. . explanations and professions which it was exceedingly awkward to give . .

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shiness

Senior Member
Korean, South Korea.
How earnestly did she then wish that her former opinions had been more reasonable, her expressions more moderate! It would have spared her from explanations and professions which it was exceedingly awkward to give; but they were now necessary, and she assured him with some confusion, of her attachment to Mr. Darcy. - From P&P in Chapter 59 -


Hi.

Of the quote, the blue-coloured "it" is the cause of confusion to me.

As soon as I saw the application of it there, I began to wonder if it would be okay to remove it and still stick to the all the rules of grammar and intentions of the author.
 
  • panjandrum

    Lapsed Moderator
    English-Ireland (top end)
    It would have spared her from explanations and professions which it was exceedingly awkward to give;
    What was exceedingly awkward?
    "it"
    What does it represent?
    "to give explanations and professions".

    It would have spared her from explanations and professions which was exceedingly awkward to give;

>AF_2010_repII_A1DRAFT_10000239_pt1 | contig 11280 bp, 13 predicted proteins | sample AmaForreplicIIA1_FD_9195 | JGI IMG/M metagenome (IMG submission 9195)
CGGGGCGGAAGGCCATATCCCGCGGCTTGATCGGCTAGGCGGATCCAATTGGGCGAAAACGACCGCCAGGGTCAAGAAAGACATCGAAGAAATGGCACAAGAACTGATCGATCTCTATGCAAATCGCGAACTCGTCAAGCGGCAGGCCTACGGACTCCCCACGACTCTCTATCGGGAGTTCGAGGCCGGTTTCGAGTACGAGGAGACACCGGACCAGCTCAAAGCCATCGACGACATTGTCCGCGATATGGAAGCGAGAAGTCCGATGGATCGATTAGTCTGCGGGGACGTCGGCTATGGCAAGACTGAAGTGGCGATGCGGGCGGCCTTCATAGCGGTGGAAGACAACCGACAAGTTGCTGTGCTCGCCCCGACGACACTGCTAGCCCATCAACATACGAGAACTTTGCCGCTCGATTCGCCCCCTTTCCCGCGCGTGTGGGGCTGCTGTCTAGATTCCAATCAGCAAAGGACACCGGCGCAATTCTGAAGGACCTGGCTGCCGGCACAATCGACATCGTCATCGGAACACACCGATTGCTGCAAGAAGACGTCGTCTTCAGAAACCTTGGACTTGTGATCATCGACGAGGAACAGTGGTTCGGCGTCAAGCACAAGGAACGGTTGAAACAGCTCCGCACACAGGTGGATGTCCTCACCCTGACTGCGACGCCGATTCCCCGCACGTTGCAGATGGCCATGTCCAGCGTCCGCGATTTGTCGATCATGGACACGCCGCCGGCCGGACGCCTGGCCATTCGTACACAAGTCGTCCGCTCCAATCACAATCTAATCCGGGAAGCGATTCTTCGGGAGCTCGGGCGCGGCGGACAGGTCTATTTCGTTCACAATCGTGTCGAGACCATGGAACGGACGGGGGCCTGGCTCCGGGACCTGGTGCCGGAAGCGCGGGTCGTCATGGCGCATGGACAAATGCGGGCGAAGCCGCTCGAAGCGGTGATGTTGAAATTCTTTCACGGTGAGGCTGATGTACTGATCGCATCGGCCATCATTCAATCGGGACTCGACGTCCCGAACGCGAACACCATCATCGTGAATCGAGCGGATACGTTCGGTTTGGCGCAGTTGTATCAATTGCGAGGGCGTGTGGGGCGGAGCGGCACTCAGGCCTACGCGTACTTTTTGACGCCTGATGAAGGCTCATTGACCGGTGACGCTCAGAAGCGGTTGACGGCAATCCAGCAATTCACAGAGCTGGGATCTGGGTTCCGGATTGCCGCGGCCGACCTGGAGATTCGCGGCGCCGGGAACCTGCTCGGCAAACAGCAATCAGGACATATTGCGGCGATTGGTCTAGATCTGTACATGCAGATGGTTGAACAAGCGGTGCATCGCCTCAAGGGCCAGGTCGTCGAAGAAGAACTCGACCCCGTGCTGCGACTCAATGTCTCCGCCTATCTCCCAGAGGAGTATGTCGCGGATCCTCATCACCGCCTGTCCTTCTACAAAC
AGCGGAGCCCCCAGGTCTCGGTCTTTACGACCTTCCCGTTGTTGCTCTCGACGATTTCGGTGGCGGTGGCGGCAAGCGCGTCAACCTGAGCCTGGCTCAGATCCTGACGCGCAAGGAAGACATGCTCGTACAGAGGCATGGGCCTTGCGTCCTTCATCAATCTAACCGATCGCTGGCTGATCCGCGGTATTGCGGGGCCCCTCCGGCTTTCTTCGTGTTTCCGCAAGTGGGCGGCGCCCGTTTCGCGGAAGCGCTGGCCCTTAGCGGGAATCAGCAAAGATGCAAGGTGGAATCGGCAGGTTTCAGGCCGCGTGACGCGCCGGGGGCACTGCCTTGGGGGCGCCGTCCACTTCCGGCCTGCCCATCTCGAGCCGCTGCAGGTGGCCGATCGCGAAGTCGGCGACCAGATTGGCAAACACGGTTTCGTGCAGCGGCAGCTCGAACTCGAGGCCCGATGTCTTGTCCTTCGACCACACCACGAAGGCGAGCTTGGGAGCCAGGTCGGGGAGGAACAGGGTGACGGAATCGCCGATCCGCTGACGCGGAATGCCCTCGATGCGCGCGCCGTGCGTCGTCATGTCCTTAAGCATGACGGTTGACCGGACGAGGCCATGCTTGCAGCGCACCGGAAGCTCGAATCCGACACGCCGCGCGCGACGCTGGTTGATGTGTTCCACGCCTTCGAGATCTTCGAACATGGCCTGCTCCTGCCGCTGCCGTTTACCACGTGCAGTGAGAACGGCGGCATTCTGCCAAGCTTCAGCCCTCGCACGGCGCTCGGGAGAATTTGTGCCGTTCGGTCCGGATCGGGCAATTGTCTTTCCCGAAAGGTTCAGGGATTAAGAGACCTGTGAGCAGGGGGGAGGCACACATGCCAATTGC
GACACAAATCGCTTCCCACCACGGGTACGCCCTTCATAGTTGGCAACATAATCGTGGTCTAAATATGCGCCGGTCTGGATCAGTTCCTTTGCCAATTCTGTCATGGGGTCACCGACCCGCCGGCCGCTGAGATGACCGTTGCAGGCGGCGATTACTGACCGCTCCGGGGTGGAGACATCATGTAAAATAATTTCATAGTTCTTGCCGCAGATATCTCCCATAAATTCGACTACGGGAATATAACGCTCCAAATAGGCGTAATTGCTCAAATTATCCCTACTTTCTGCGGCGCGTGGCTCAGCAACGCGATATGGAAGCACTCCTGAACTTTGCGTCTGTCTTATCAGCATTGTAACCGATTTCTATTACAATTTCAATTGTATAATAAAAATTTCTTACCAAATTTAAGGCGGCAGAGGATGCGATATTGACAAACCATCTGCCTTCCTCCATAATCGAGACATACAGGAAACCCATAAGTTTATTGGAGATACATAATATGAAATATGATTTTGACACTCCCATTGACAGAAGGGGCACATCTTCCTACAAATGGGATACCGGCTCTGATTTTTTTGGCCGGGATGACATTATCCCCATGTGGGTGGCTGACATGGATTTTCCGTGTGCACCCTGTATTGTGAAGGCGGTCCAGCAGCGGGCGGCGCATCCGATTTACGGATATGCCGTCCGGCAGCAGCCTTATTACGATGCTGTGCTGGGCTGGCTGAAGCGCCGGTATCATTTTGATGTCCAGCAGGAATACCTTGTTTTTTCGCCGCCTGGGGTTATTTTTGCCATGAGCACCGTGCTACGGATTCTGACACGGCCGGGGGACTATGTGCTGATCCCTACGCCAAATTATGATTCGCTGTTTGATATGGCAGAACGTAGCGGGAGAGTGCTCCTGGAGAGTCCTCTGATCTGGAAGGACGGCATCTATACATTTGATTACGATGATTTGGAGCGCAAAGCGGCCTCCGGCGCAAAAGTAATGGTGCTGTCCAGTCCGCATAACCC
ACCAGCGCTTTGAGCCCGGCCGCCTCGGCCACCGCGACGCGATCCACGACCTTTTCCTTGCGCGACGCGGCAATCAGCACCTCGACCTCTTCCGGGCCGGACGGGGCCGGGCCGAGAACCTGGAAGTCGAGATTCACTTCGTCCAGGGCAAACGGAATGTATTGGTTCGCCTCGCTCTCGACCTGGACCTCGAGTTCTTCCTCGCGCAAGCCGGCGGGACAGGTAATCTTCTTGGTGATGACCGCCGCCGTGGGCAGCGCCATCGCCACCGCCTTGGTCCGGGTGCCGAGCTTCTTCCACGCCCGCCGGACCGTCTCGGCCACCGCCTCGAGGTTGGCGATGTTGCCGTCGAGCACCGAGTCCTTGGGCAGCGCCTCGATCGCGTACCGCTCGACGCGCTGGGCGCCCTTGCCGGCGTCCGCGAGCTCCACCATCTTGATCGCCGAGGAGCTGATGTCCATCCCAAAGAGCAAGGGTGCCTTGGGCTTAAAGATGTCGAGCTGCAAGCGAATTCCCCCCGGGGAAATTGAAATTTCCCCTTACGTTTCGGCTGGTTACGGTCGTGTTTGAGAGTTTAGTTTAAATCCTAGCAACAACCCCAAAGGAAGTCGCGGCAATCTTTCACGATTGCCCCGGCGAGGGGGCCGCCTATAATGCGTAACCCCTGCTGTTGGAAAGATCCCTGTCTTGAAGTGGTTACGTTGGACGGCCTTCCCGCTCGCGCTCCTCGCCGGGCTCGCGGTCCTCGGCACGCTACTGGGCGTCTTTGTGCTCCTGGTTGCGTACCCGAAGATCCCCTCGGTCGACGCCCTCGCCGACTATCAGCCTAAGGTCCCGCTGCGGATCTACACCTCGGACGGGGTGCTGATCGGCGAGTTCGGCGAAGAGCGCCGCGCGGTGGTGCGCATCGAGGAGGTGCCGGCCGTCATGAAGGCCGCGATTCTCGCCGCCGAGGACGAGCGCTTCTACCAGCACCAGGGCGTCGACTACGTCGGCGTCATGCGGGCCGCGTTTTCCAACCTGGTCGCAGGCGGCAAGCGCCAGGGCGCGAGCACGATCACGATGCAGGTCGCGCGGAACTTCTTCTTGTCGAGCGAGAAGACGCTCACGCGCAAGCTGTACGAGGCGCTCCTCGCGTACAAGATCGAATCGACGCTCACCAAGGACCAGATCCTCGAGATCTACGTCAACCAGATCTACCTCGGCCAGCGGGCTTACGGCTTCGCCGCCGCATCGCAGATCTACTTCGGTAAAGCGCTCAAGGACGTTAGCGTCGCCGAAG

No, you really could not omit the blue it, which refers to.
    The sentence is now ungrammatical.
     

    shiness

    Senior Member
    Korean, South Korea.
    Ok. But what if one might change, , ,

    It would have spared her from explanations and professions which were exceedingly awkward to be given;

    Will it stand good?
     

    panjandrum

    Lapsed Moderator
    English-Ireland (top end)
    It would have spared her from explanations and professions which it was exceedingly awkward to give;

    It would have spared her from explanations and professions which were exceedingly awkward to be given;

    I wish you hadn't asked that question :) - because I had carefully avoided confronting it. I was going to say that the sentence would be OK without the blue it IF I changed was to were:
    It would have spared her from explanations and professions which were exceedingly awkward to give;

    That is similar to your suggestion except that you also changed "to give" to "to be given".

    I didn't suggest it because I feel that there is something significantly different about the sentence. The original is talking about explanations and professions that have not yet been given but are about to be given. In some way that I can't understand the sentence structure is making that clear.

    The apparently small change, making "explanations and professions" the subject of the red verb, rather than "to give explanations and professions", creates the sense that she knew from experience of giving these explanations and professions that they were awkward to give - which is completely wrong.

    It's as if -
    which it was exceedingly awkward to give;
    - allows for the giving to be in the immediate future.
    which were exceedingly awkward to give;
    - seems to demand that the giving had happened a number of times in the past.

    It doesn't really make sense to me - but that's the way it feels.
     
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